Grandfathered unlimited data plans from AT&T are quietly being sold on third-party sites for thousands of dollars, according to a new report.
T-Mobile and Sprint launched unlimited data offerings last August in a move that prompted a flurry of activity among carriers, forcing Verizon and AT&T to launch their own unlimited plans. But those plans generally come with significant restrictions, throttling users when they’ve reached specific data allotments per month or restricting hotspot usage.
But older unlimited data plans from AT&T are being sold on sites such as eBay and Craigslist for $2,000 to $3,000, Motherboard reported this week, in addition to a monthly fee that generally runs $30. AT&T and other carriers offered such plans nearly a decade ago before killing them, but the nation’s second-largest carrier has continued to honor the plans for the few users who have kept them.
Transferring a plan to another user “is easy and straightforward,” Motherboard reported, and can be done through AT&T or simply by providing the buyer with log-in credentials. The buyer must have an AT&T SIM card and compatible device, and plans can’t be modified in any way as they are transferred.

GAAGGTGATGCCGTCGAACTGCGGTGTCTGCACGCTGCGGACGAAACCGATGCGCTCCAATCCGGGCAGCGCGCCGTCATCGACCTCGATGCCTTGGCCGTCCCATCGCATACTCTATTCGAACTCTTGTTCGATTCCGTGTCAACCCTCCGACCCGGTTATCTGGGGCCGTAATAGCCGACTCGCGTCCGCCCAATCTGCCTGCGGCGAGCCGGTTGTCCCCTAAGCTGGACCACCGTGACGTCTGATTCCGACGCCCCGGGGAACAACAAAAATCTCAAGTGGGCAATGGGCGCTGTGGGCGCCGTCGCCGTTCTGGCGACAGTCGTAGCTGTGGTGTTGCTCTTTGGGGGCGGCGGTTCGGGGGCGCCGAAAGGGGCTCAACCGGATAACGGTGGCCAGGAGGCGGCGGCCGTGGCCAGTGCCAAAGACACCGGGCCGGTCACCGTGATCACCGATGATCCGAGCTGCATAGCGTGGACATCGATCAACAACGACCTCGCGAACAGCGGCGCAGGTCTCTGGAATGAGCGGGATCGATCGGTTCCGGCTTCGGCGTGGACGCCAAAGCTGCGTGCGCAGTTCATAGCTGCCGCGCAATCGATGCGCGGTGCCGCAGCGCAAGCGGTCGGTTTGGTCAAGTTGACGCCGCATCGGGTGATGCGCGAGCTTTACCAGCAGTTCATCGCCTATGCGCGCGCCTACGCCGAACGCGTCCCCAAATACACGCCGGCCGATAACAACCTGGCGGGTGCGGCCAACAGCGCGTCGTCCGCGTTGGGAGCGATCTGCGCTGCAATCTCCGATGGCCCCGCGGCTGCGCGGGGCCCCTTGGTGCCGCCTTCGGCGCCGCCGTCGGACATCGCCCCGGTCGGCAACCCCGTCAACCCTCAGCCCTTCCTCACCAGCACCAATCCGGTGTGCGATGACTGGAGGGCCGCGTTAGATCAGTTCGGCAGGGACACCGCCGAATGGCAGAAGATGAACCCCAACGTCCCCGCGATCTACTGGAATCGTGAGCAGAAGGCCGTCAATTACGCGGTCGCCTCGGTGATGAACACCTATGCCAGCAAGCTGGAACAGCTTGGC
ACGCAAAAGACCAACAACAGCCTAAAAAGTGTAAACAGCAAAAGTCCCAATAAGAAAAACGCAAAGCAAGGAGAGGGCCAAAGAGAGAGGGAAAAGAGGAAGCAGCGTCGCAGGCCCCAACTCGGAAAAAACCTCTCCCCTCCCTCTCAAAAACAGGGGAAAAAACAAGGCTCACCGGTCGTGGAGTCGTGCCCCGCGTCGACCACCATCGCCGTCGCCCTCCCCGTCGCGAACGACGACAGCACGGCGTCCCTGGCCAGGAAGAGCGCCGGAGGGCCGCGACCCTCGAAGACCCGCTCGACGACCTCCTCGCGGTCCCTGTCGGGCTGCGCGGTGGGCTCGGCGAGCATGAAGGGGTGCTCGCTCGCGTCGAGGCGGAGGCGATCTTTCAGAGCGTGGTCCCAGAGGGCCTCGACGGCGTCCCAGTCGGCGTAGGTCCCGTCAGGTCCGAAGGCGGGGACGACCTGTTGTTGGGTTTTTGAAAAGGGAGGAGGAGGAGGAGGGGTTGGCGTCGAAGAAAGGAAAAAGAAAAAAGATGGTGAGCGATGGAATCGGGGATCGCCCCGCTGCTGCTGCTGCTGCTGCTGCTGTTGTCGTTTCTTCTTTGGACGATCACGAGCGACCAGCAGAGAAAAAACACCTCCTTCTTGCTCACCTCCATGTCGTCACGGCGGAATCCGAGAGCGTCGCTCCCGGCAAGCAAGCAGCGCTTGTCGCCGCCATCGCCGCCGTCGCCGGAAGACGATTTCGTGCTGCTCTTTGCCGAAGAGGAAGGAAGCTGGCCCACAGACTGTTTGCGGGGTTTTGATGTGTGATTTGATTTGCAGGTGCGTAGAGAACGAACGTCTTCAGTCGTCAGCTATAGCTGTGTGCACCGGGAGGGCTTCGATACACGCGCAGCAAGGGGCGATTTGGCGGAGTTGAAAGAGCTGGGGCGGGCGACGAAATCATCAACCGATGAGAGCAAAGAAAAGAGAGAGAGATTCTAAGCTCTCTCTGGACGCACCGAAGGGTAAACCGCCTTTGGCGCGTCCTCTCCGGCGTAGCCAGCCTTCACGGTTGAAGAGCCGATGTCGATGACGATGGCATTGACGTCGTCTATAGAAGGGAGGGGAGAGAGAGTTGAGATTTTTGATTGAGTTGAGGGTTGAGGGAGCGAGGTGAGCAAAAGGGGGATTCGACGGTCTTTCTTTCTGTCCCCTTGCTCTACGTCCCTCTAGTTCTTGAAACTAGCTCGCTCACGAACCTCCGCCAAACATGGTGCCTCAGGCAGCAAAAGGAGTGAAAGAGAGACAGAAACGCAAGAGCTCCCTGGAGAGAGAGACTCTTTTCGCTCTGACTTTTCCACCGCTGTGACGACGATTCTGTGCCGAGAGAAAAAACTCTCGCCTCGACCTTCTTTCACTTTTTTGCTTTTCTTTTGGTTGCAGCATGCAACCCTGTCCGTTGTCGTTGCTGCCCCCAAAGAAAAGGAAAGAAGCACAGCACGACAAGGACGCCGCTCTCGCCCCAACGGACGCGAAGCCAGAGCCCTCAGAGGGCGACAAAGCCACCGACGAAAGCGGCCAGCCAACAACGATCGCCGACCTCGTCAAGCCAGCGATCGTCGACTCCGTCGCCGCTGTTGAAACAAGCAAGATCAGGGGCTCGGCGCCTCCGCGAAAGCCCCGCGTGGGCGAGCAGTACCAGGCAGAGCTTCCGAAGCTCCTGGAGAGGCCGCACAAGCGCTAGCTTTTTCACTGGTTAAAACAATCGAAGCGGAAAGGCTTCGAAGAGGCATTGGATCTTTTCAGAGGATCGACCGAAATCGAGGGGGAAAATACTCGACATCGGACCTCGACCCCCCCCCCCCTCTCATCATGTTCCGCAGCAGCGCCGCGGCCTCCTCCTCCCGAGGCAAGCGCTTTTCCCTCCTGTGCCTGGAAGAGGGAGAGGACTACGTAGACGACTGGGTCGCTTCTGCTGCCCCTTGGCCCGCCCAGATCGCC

As Motherboard noted, the old plan essentially enables customers to use their phone as a primary internet connection and even cable platform for $30 to $40 a month.
AT&T stopped offering its unlimited data service to new customers in 2010, replacing it with a tiered pricing model. The move was largely seen as a reaction to the increasing demands for data among the carrier's growing iPhone customer base—at that time, AT&T was still the exclusive provider of the iPhone in the United States, and the operator fell under withering criticism that its network was not able to support the growing demand for data among its customers.
Last August, it introduced new plans that start at $30 per month for 1 GB of data. A plan with 3 GB of data is offered at $40 per month, and 30 GB of data is $135 per month. Each plan has additional “access charges.”
AT&T recently hiked the price of its legacy unlimited plan by $5 a month, bringing the monthly price to $40 a month. That’s far cheaper—and less restrictive—than the $100-a-month unlimited plan it began offering to any customer several weeks ago.